Nyberg Report into the Irish banking crisis published

Tuesday, April, 2011

The Irish government has this afternoon published the Nyberg Report into the causes of the systemtic banking crisis in Ireland (available here). 

The report comes on yet another troubled day for the country, following earlier reports that the former Managing Director of AIB, Colm Doherty, received a pay package of €3m last year. 

The total cost of the bail-out to the Irish banking sector to date is €70.5 billion.  In the latest attempt to re-capitalise the Irish banks at the end of March, AIB was allocated the lion’s share of the €24 billion at €13.3 billion. 

Naturally enough, there has been outrage among the general public at the announcement of Mr. Doherty’s remuneration in 2010.

Running to 172 pages, the Nyberg Report concludes that international developments helped to precipitate the banking crisis but they did not in themselves cause it.  The causes are attributed principally internally, to the banks and their boards and a lack of leadership by the authorities, namely the Department of Finance, the Financial Regulator (FR) and the Central Bank (CB).

One gets the impression from the report that responsibility for supervising and regulating the banks was too thinly spread, with no organisation prepared to stand up and call time on the lending and spending spree.  There were plenty of referees on the pitch, it seems, but each was free-riding on the efforts of the others with the result that risks were allowed (unintentionally) to escalate. The supervisory and regulatory system was unfit for purpose.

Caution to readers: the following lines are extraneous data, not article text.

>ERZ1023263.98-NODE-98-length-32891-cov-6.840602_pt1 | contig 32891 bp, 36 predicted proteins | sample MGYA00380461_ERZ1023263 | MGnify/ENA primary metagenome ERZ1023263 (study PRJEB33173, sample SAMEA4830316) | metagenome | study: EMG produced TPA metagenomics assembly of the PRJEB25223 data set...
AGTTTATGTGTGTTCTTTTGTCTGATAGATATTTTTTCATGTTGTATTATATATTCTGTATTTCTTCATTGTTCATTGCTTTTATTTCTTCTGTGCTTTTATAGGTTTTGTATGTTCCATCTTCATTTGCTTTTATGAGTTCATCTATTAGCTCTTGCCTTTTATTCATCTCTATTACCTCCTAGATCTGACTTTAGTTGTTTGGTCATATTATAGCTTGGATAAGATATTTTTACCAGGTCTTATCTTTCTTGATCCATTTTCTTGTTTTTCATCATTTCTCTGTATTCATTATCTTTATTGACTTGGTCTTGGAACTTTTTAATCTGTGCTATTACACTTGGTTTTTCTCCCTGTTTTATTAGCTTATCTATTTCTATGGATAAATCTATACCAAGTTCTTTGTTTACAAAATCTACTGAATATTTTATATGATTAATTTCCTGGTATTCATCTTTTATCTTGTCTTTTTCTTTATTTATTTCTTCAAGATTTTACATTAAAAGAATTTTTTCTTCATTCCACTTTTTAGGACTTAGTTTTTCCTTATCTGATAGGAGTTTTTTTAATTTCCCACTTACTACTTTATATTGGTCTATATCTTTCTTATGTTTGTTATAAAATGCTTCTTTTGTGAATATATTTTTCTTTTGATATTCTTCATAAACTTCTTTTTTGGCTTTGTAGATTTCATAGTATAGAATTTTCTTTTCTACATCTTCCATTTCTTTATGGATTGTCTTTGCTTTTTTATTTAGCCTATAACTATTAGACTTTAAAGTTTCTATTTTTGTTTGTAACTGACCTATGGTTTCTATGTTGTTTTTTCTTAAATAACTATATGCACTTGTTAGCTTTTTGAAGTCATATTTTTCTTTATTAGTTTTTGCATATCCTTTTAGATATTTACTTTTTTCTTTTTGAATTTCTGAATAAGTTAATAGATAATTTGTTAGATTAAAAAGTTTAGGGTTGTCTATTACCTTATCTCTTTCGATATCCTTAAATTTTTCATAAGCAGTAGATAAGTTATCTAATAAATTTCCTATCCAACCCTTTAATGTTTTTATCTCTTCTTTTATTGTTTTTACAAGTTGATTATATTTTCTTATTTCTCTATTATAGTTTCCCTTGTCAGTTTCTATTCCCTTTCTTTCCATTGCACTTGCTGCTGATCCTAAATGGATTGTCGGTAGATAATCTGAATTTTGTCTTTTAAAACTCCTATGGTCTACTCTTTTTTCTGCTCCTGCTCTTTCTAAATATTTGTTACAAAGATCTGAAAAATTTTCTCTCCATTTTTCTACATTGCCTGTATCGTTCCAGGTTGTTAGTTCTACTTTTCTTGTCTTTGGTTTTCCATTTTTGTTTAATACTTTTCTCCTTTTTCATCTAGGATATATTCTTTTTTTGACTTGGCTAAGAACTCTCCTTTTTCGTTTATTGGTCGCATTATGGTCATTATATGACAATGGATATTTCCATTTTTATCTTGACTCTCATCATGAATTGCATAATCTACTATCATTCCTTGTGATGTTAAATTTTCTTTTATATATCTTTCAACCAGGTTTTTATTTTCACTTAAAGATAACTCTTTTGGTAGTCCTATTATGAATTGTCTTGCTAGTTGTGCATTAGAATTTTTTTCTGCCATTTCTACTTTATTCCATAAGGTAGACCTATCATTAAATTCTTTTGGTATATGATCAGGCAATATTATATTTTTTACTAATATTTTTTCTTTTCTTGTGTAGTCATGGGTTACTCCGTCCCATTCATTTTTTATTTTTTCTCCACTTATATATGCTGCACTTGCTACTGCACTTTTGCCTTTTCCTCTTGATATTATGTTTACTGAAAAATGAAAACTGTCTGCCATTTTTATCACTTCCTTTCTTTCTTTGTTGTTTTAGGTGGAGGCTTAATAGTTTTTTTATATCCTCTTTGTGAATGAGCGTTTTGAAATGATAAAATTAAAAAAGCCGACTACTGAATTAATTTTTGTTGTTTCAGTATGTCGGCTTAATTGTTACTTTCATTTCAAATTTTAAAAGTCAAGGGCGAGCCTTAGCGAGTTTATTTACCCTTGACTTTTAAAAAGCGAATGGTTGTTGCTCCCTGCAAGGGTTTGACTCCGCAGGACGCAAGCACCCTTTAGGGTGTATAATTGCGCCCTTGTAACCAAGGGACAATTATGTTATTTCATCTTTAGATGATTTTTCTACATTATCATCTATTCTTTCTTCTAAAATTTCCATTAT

The Nyberg Report contains some proposals for improving the system but, given today’s earlier story in respect of Mr. Doherty’s remuneration in 2010, there is a telling comment within the report:

“For people serious about professional public service, money should be even less of an incentive”.

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